“Legislative efforts that strengthen American energy production would be the best approach to ensure market stability and protect America’s energy security,” API stated in a letter reported by Reuters.
OPENING A CAN OF WORMS
Suing OPEC for antitrust violation could open up the U.S. to potential challenges in foreign courts on a swath of issues, the Chamber warned in a letter Wednesday.
“Once sovereign immunity has been eliminated for one action of a state or its agents, it can be eliminated for all state actions and the actions of agents of the state,” the letter read.
Other concerns loom: In addition to threatening the dollar, if signed into law, the bill risks creating a precedent where the U.S., for example, could be sued in foreign courts for withholding grain exports, analysts told Reuters.
“It’s always a bad idea to make policy when you are angry,” said Mark Finley of Rice University’s Baker Institute told Reuters.
What now? If the past is any prediction, the NOPEC bill faces extremely long odds — though current tensions over soaring gas prices could impact the debate.
Vegan diets are good for humans & forests: studies
Just 12 weeks on a plant-based diet can have noticeable impacts on several key health indicators while also being substantially more sustainable, new studies find.
The findings: People who ate a vegan diet saw more substantial weight loss and a greater reduction in their risk for diabetes than those following other, non-vegan diets, according to the study presented Thursday at the European Association for the Study of Obesity.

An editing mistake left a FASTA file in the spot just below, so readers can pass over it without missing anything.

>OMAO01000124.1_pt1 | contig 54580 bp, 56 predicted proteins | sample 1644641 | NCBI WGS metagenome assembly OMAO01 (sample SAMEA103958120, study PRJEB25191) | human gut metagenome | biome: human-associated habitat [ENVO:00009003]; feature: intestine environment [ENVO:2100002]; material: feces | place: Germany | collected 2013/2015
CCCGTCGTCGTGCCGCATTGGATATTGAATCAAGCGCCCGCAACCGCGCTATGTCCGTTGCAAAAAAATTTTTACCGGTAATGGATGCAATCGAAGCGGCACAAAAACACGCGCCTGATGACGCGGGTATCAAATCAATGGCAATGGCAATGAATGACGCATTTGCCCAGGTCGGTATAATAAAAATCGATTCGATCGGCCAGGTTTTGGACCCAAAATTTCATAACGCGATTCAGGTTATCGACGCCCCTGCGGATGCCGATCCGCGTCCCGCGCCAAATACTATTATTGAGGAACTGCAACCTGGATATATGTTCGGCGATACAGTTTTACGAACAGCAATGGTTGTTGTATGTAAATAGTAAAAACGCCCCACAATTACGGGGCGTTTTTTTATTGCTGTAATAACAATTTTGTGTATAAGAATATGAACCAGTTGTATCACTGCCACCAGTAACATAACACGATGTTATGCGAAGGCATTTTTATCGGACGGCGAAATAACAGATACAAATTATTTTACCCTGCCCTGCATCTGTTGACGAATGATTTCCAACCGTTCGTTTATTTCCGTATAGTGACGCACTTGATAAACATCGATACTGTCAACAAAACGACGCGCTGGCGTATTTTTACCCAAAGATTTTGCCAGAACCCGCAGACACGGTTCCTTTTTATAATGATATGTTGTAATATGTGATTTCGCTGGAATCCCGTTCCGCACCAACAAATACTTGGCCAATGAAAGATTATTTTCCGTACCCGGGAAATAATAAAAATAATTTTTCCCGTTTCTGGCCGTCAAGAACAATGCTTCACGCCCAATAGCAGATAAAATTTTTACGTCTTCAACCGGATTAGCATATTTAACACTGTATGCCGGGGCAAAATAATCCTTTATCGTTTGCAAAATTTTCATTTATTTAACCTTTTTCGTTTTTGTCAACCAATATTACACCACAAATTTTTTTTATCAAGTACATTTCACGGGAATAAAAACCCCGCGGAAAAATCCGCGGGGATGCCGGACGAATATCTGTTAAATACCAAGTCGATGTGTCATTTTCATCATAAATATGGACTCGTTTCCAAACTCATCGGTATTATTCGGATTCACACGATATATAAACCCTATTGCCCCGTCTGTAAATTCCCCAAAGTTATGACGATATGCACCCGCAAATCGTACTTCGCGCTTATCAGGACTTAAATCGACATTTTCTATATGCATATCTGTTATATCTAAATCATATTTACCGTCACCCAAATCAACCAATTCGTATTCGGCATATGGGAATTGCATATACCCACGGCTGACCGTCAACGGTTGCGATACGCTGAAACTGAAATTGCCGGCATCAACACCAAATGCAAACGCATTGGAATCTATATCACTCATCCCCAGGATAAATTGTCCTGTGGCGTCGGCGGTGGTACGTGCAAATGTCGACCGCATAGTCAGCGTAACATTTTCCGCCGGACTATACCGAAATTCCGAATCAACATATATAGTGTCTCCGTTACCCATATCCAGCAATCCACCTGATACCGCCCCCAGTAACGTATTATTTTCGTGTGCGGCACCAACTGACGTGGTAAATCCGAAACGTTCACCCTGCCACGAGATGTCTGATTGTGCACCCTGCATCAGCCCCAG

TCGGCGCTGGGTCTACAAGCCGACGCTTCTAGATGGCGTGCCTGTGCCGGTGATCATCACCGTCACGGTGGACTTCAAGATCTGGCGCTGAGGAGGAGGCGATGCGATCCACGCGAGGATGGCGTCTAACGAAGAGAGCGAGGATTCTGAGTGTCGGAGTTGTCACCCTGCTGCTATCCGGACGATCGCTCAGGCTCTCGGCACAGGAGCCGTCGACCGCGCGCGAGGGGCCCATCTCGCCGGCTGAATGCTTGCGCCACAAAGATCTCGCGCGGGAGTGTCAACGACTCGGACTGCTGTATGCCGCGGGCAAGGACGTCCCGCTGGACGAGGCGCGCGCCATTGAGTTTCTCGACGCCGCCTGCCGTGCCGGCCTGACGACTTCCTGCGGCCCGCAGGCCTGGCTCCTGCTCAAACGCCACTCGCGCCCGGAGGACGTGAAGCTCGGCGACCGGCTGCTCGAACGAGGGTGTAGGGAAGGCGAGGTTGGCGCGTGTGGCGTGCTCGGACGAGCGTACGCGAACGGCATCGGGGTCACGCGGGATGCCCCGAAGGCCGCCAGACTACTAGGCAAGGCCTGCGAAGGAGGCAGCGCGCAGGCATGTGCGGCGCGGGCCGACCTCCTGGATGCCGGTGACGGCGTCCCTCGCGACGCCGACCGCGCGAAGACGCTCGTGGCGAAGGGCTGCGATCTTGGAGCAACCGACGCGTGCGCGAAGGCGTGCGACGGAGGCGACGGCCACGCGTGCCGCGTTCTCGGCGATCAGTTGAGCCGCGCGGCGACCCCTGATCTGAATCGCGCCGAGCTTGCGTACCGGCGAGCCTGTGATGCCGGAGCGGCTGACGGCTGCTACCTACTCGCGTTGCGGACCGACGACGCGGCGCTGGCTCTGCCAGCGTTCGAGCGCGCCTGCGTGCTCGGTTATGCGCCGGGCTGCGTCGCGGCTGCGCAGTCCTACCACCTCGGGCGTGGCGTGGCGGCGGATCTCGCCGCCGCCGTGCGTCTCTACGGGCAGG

Other impacts: When scaled across entire populations, even a small step in the direction of veganism can have enormous effects on global forests, a second study, published Wednesday in Nature, found.
Fungal ‘meat’ saves forests: If just 20 percent of meat from cows, goats and sheep were replaced with plant- or fungus- based “microbial protein,” it would cut deforestation and accompanying carbon emissions in half, the Nature study found.
More plant-based proteins mean less cattle, whichhas further knock-on effects, lead author Florian Humpenöder said in a statement.
“The reduced numbers of cattle do not only reduce the pressure on land but also reduce methane emissions from the rumen of cattle and nitrous oxide emissions from fertilizing feed or manure management,” Humpenöder said.
A side benefit: Reducing deforestation in key beef-growing areas like the Amazon rain forest could have broader beneficial effects on the U.S. food supply, as we reported last week.
The Amazon produces the bulk of the moisture that falls on the U.S. Midwest, which links its survival directly to that of the U.S. corn belt.
While going plant-based can help cut one’s carbon footprint, there are a few additional steps that can help the planet, according to the BBC.
Save roasting for special occasions: Roasting vegetables in the oven accounts for 80 percent of the food’s carbon footprint, while microwaving, pressure cooking, boiling and steaming are far more energy efficient, according to a 2020 study cited by the BBC.
When you cook, cook a lot: “Batch cooking” a large amount at once, or several items in an already-heated oven, helps cut the amount of needed energy, the outlet reported.